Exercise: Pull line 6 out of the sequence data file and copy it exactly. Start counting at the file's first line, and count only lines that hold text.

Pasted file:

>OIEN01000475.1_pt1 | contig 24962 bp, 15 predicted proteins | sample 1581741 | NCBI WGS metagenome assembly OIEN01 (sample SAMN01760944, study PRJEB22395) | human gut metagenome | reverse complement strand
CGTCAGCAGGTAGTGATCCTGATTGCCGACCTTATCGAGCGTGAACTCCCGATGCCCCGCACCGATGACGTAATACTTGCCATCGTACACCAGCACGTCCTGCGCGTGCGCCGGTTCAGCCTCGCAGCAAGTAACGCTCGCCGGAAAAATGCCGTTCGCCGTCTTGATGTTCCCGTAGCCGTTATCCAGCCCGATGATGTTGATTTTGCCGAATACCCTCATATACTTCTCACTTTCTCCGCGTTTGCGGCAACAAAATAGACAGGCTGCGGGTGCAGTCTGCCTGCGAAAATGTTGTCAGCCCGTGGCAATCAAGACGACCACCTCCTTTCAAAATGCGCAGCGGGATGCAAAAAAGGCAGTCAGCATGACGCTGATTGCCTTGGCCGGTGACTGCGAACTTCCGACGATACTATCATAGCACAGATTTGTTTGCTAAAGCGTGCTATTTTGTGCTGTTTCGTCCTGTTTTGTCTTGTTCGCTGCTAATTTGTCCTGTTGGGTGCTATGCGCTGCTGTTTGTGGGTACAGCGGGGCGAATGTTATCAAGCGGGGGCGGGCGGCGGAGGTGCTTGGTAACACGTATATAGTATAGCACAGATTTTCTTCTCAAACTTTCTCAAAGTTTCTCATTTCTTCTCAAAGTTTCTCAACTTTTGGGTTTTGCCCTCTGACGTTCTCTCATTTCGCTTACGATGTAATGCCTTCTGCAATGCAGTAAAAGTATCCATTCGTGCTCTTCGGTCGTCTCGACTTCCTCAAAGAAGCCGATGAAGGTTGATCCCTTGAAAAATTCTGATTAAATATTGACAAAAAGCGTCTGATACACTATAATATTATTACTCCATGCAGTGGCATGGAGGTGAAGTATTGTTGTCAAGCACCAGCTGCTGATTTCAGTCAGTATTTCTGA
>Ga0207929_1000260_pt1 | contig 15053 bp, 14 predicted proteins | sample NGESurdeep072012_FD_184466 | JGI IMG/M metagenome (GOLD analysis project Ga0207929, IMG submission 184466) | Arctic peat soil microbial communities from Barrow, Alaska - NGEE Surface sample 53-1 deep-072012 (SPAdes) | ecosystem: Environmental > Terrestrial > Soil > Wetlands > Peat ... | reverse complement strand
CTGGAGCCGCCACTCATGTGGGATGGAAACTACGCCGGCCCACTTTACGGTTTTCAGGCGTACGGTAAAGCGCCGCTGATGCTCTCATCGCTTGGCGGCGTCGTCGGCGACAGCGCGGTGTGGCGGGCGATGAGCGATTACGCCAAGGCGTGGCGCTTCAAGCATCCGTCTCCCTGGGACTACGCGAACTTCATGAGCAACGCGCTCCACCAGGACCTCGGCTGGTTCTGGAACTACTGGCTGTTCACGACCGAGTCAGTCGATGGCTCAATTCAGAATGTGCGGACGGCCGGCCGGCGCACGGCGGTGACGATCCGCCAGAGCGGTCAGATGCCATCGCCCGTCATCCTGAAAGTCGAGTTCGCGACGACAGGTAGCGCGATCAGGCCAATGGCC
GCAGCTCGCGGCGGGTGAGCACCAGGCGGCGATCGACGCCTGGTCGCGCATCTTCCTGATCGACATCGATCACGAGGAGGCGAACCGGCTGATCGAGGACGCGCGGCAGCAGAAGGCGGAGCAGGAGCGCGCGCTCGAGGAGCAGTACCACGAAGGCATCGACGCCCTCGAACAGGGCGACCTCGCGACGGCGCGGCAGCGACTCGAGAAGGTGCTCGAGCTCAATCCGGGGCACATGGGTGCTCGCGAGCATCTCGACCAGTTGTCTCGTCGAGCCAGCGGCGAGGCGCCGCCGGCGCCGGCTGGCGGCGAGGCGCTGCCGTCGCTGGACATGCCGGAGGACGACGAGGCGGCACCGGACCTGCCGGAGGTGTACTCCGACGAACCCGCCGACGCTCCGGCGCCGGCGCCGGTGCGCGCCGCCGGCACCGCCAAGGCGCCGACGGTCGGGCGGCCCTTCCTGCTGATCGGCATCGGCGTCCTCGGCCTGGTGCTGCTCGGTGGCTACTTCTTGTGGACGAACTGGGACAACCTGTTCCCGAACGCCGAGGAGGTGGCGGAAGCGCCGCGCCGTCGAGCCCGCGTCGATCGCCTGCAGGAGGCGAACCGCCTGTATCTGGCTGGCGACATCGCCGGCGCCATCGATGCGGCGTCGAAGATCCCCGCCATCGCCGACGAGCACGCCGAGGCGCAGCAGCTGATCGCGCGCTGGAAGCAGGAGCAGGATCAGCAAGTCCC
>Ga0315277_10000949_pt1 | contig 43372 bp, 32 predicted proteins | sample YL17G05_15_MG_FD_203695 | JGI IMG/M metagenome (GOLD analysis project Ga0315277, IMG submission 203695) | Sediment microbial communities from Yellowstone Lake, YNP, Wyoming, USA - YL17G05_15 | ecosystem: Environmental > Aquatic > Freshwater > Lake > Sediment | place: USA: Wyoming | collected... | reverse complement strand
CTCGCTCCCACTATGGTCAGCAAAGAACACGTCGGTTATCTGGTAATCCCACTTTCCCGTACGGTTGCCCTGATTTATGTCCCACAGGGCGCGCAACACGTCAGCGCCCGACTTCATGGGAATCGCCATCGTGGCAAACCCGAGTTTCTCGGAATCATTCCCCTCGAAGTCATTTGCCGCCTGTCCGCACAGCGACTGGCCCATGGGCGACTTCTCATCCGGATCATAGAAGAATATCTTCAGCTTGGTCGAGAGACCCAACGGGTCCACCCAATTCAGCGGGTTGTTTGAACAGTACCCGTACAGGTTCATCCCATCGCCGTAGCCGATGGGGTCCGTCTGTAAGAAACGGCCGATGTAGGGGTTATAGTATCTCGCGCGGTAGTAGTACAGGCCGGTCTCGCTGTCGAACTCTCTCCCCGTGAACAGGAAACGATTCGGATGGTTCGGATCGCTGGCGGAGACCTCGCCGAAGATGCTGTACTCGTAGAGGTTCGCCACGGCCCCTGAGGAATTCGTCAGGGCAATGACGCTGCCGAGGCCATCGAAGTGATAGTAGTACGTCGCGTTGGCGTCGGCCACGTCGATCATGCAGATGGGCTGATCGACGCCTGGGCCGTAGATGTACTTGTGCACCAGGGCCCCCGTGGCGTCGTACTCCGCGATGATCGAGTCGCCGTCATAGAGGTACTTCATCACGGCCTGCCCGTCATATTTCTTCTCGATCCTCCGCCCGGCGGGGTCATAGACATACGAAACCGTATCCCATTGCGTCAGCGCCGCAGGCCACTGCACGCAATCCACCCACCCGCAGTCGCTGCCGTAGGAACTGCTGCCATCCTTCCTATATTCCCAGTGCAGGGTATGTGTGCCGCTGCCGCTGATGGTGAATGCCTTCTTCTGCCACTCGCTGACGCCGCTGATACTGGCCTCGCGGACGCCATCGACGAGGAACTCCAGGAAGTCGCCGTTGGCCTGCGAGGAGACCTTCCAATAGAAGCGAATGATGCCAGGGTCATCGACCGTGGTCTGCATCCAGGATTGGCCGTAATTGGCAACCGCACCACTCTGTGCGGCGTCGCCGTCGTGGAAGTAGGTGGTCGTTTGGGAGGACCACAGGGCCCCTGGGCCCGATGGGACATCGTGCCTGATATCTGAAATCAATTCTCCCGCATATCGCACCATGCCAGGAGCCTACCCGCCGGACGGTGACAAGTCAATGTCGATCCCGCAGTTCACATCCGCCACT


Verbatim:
>Ga0315277_10000949_pt1 | contig 43372 bp, 32 predicted proteins | sample YL17G05_15_MG_FD_203695 | JGI IMG/M metagenome (GOLD analysis project Ga0315277, IMG submission 203695) | Sediment microbial communities from Yellowstone Lake, YNP, Wyoming, USA - YL17G05_15 | ecosystem: Environmental > Aquatic > Freshwater > Lake > Sediment | place: USA: Wyoming | collected... | reverse complement strand